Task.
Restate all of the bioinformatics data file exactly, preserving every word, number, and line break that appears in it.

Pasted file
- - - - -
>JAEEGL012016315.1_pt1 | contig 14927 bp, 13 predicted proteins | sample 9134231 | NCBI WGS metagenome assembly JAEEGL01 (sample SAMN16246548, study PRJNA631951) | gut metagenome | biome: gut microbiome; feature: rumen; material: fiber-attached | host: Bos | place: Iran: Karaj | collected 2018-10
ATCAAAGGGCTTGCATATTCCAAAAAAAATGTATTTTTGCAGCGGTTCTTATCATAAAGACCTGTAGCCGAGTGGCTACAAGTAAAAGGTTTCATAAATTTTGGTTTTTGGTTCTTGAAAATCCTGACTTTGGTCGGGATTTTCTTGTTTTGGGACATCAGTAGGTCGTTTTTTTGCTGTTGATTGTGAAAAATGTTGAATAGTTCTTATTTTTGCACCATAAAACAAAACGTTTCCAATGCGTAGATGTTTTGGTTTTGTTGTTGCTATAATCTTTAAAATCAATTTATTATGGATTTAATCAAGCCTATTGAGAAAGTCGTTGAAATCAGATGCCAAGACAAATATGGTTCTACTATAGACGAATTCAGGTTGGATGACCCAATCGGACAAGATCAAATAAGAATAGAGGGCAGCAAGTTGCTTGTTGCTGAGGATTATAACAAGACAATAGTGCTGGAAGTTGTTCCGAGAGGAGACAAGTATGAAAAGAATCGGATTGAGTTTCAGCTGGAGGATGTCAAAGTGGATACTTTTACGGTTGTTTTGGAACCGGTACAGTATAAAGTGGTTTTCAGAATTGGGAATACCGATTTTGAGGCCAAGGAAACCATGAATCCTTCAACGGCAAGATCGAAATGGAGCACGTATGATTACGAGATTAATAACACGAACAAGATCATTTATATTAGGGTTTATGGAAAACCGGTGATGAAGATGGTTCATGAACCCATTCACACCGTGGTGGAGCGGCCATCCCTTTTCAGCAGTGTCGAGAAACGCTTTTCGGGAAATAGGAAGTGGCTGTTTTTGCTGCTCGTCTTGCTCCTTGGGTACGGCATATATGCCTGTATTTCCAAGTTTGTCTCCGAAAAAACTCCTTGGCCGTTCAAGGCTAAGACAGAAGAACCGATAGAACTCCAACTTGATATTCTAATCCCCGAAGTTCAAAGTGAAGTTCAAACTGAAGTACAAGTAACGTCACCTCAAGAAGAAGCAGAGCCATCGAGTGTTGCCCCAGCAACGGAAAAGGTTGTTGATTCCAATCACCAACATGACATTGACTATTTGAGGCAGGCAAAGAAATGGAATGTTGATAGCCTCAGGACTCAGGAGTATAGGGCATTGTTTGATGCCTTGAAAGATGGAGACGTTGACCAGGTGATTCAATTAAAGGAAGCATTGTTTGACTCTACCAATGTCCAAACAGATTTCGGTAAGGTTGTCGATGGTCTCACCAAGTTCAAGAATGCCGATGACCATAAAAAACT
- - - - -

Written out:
>JAEEGL012016315.1_pt1 | contig 14927 bp, 13 predicted proteins | sample 9134231 | NCBI WGS metagenome assembly JAEEGL01 (sample SAMN16246548, study PRJNA631951) | gut metagenome | biome: gut microbiome; feature: rumen; material: fiber-attached | host: Bos | place: Iran: Karaj | collected 2018-10
ATCAAAGGGCTTGCATATTCCAAAAAAAATGTATTTTTGCAGCGGTTCTTATCATAAAGACCTGTAGCCGAGTGGCTACAAGTAAAAGGTTTCATAAATTTTGGTTTTTGGTTCTTGAAAATCCTGACTTTGGTCGGGATTTTCTTGTTTTGGGACATCAGTAGGTCGTTTTTTTGCTGTTGATTGTGAAAAATGTTGAATAGTTCTTATTTTTGCACCATAAAACAAAACGTTTCCAATGCGTAGATGTTTTGGTTTTGTTGTTGCTATAATCTTTAAAATCAATTTATTATGGATTTAATCAAGCCTATTGAGAAAGTCGTTGAAATCAGATGCCAAGACAAATATGGTTCTACTATAGACGAATTCAGGTTGGATGACCCAATCGGACAAGATCAAATAAGAATAGAGGGCAGCAAGTTGCTTGTTGCTGAGGATTATAACAAGACAATAGTGCTGGAAGTTGTTCCGAGAGGAGACAAGTATGAAAAGAATCGGATTGAGTTTCAGCTGGAGGATGTCAAAGTGGATACTTTTACGGTTGTTTTGGAACCGGTACAGTATAAAGTGGTTTTCAGAATTGGGAATACCGATTTTGAGGCCAAGGAAACCATGAATCCTTCAACGGCAAGATCGAAATGGAGCACGTATGATTACGAGATTAATAACACGAACAAGATCATTTATATTAGGGTTTATGGAAAACCGGTGATGAAGATGGTTCATGAACCCATTCACACCGTGGTGGAGCGGCCATCCCTTTTCAGCAGTGTCGAGAAACGCTTTTCGGGAAATAGGAAGTGGCTGTTTTTGCTGCTCGTCTTGCTCCTTGGGTACGGCATATATGCCTGTATTTCCAAGTTTGTCTCCGAAAAAACTCCTTGGCCGTTCAAGGCTAAGACAGAAGAACCGATAGAACTCCAACTTGATATTCTAATCCCCGAAGTTCAAAGTGAAGTTCAAACTGAAGTACAAGTAACGTCACCTCAAGAAGAAGCAGAGCCATCGAGTGTTGCCCCAGCAACGGAAAAGGTTGTTGATTCCAATCACCAACATGACATTGACTATTTGAGGCAGGCAAAGAAATGGAATGTTGATAGCCTCAGGACTCAGGAGTATAGGGCATTGTTTGATGCCTTGAAAGATGGAGACGTTGACCAGGTGATTCAATTAAAGGAAGCATTGTTTGACTCTACCAATGTCCAAACAGATTTCGGTAAGGTTGTCGATGGTCTCACCAAGTTCAAGAATGCCGATGACCATAAAAAACT